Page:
The Mondragón Palace in Ronda is one of the towns most visited buildings, not only because it houses the Municipal Museum, but also for it’s Moorish courtyards, gardens and stunning views of the Sierra de Grazalema. the building evokes memories of kings, queens and governors who ruled and called Ronda their home.
The palace was the home of the Moorish King Abomelic I (also known as Abomelic Abd al-Malik, and in some history books as Abbel Mallek), who reigned all too briefly yet who initiated a golden age in the city and implemented some large construction projects. It is likely the palace already existed when Abomelic first arrived in Andalusia, with most experts seeming to agree the years 1306-1314 as likely dates of construction.
The museums of Ronda are a delightful way to spend a few hours for both holiday makers and residents alike. Children will love the Lara Museum, while adults may prefer the museum of wine. Art aficionados will positively love the collection of Joaquin Peinado.
Ronda Municipal Museum.
Located in the historic Mondragon Palace (Palacio de Mondragon), the Municipal Museum of Ronda details Rondas history from the stone age to the present time with some very well made exhibits such as the Pileta Cave reconstruction, the stone age hut, iron age technology including sword making, the Roman period with an important exhibit on Acinipo, Moorish Ronda including a detailed exhibit of Arab funeral rites, and a very interesting display on life in Ronda’s heyday, the 17th and 18th centuries.
The weather in Ronda is fairly typical of Southern Spain, however being surrounded by mountains gives Ronda some unique weather patterns making our summers and winters a bit different from the Costa del Sol.
First of all, we are situated several hundred metres higher than the coast, and on top of a plateau surrounded by lower valleys and higher mountains, often meaning the weather in Ronda can be markedly different from even some of the nearer villages such as Montecorto or Grazalema.
There are quite a lot of “things” to do in Ronda… Just walking the streets, sightseeing the top 10 monuments and eating the best tapas will fill your day (and your tummy.) But, if you have a bit of extra time, why not try one (or all) of these 5 amazing things to do in Ronda :)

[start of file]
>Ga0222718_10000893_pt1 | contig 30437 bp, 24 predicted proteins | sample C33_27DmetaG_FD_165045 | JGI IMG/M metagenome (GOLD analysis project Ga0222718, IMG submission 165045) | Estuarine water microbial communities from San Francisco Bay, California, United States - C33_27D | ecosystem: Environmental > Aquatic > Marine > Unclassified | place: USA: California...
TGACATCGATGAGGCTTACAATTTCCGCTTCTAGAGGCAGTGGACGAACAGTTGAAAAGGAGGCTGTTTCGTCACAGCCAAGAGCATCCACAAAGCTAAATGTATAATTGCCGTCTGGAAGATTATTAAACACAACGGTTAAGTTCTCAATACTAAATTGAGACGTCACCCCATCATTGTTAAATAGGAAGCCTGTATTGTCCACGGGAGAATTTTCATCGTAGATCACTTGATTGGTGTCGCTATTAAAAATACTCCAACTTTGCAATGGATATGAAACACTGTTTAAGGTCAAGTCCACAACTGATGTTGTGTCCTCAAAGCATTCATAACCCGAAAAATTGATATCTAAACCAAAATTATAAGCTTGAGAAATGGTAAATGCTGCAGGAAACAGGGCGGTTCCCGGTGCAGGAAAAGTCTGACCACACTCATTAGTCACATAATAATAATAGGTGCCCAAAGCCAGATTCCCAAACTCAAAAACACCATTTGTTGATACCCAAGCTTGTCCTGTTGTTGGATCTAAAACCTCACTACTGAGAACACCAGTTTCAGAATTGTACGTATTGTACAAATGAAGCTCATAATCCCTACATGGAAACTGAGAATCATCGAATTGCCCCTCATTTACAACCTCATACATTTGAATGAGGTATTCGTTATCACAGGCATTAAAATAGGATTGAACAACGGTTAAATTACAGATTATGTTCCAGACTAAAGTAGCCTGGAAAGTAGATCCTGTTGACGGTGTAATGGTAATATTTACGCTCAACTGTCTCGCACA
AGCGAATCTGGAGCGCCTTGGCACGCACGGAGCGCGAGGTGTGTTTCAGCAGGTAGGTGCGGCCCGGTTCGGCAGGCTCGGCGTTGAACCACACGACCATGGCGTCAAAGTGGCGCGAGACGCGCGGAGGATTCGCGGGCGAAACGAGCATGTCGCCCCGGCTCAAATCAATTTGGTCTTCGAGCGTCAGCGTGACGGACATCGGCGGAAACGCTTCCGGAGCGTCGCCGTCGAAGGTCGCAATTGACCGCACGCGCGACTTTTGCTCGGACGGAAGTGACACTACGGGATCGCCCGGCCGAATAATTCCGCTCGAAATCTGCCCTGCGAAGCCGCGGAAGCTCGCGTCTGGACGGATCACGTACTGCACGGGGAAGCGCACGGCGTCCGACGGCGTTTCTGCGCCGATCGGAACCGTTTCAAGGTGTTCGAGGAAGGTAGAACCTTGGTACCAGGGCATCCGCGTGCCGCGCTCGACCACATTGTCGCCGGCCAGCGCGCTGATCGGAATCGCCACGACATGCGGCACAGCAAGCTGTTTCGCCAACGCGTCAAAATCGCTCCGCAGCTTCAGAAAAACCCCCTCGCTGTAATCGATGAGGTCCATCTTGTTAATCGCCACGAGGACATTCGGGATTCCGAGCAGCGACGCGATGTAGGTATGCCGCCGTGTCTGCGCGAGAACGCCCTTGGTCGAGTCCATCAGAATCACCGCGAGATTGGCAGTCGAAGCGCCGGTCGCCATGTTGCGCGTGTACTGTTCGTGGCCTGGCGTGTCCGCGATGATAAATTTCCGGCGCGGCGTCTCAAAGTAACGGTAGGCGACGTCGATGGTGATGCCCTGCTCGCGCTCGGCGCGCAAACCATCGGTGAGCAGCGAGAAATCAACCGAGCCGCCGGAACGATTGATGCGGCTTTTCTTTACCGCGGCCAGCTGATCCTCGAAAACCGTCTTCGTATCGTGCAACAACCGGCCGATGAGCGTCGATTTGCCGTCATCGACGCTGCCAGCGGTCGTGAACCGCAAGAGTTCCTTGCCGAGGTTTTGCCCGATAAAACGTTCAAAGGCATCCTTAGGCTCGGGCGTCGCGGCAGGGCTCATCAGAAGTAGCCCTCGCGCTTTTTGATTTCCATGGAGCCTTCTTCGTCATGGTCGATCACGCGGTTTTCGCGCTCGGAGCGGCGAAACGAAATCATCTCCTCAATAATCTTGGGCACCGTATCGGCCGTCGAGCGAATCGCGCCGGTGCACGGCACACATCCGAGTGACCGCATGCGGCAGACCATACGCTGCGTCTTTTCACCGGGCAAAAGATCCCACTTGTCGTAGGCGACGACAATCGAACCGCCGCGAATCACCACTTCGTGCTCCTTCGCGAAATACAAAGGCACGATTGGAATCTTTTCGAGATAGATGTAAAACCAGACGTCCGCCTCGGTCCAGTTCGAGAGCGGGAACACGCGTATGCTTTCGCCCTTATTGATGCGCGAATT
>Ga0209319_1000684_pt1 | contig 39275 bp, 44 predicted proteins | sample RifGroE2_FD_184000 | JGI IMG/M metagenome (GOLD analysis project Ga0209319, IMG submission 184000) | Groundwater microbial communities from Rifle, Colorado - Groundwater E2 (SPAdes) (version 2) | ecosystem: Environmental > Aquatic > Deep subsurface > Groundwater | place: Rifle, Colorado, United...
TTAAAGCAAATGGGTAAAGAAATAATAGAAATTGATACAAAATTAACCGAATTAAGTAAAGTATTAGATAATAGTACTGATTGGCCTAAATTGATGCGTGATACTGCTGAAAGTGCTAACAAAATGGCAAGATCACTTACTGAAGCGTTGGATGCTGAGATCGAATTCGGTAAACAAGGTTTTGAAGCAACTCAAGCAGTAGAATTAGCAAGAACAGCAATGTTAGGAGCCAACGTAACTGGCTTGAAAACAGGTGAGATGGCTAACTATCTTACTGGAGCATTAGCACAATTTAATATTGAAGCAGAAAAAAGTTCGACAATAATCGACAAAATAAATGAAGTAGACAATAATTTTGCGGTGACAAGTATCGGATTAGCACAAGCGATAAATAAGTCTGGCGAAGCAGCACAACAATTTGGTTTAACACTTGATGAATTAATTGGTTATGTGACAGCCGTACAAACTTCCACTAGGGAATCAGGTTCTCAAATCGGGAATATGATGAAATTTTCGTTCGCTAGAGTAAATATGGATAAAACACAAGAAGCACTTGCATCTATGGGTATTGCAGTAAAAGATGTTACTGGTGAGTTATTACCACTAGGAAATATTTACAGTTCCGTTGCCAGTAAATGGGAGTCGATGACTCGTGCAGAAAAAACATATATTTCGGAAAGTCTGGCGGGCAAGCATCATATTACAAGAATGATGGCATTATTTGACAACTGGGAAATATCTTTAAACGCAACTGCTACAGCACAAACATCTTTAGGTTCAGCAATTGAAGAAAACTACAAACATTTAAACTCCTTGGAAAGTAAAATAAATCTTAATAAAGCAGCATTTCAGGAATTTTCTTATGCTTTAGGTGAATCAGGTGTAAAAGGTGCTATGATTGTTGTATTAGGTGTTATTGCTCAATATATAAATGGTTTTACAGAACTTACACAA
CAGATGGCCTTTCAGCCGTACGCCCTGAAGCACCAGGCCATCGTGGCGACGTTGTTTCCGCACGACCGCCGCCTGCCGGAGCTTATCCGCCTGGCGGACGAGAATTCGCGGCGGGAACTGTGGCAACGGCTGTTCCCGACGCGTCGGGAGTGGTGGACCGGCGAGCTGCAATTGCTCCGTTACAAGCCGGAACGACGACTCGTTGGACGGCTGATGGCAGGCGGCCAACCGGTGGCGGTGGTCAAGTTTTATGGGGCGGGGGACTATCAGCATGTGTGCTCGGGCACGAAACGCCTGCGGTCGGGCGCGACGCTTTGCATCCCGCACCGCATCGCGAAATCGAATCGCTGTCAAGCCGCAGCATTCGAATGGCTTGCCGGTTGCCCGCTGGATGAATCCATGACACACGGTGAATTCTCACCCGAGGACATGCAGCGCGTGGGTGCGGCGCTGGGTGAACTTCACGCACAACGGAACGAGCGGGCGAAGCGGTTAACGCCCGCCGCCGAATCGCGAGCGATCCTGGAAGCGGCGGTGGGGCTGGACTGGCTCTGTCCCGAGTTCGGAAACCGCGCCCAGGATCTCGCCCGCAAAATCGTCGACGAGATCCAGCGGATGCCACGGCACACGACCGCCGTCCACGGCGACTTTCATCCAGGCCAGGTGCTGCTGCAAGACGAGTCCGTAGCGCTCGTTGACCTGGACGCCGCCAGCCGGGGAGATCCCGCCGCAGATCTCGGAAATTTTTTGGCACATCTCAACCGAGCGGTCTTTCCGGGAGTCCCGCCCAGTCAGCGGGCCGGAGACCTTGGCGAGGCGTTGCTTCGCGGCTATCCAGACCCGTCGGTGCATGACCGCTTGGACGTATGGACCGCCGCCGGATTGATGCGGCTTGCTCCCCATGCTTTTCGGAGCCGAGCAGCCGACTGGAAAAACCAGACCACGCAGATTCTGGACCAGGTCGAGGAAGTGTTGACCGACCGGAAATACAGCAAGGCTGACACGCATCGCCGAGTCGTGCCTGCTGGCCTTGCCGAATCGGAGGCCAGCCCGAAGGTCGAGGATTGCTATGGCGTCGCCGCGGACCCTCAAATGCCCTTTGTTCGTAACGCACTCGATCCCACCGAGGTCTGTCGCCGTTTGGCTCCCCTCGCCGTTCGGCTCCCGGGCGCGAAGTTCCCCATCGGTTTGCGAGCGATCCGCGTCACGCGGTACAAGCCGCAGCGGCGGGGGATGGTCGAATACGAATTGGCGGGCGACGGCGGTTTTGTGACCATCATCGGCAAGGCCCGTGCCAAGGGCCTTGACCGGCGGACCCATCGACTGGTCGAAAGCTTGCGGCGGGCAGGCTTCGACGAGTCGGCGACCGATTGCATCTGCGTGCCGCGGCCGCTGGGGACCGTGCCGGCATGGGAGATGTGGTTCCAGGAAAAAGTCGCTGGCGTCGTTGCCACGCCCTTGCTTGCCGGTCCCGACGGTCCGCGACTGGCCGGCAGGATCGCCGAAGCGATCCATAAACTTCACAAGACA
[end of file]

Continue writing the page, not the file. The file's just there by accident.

Horseriding in the fabulous Ronda countryside.
Caballos y Vino is owned and run by Sandra Jochim, an experienced horsewoman who has excellent, first-hand knowledge of the local area, too. She also speaks four languages – German, English, Spanish & Horse!
At Caballos y Vino, you enjoy a ride on safe, reliable horses and discover the beautiful countryside around Ronda. Small groups of 2-4 persons guarantee a convivial atmosphere. Bookings can be made at short notice.
If you want to really relax and unwind, not far from the museum and ruins of the Arab baths you will find Aguas de Ronda… A fantastic little spa and wellness with saltwater pools, sauna, hot and cold baths plus massages to balance your body and your mind…
Visit the “Casa de Jamon” and see the museum and experts slicing the Iberian ham.
This shop is filled to the brim with a superb display of jamon Iberico- wine -cheese and oil (Iberian hams, Iberian chunks … Etc.) There is also a cafeteria-bar where all the products on display can be sampled either sitting at the bar or at the tables amongst what can only be described a “museum of Spanish nostagia”.
Discover Ronda and the surrounding white villages by taxi!
It is not as expensive as you may think as a full white village tour is around 120 euros for 4 people visiting the most emblematic villages of the area… You can visit the Roman ruins of Acinipo, The Pileta cave, the gorge of Ronda and many other places in the comfort of your own chauffer driven taxi…
The wine interpretation centre is the place to head for if you are a wine lover. The centre is packed with eveything you need to learn about (and taste) the fantastic wines of the Ronda region.
Education is a basic purpose of the wine interpretation centre so this is a place where you can ask questions and have a great time while you learn. This is also a place where you will encounter a multisensory experience. The museum is a gateway to the past with an amazing collection of antique objects related to wine and winemaking.
Quick directions to the bullring (plaza de toros) and other main monuments.
Exit the bus station and follow Calle San Jose to it’s end, then turn left into Calle Doctor Fleming (maps show it as Calle Jerez), and keep going till you reach the Ronda bullring.
Exit the railway station and walk straight ahead crossing the road in front and walk along Avenida Martinez Astein until you reach Carerra Espinel (known locally as La Bola), then turn right and keep going down hill through this pedestrian shopping street till you reach the bullring.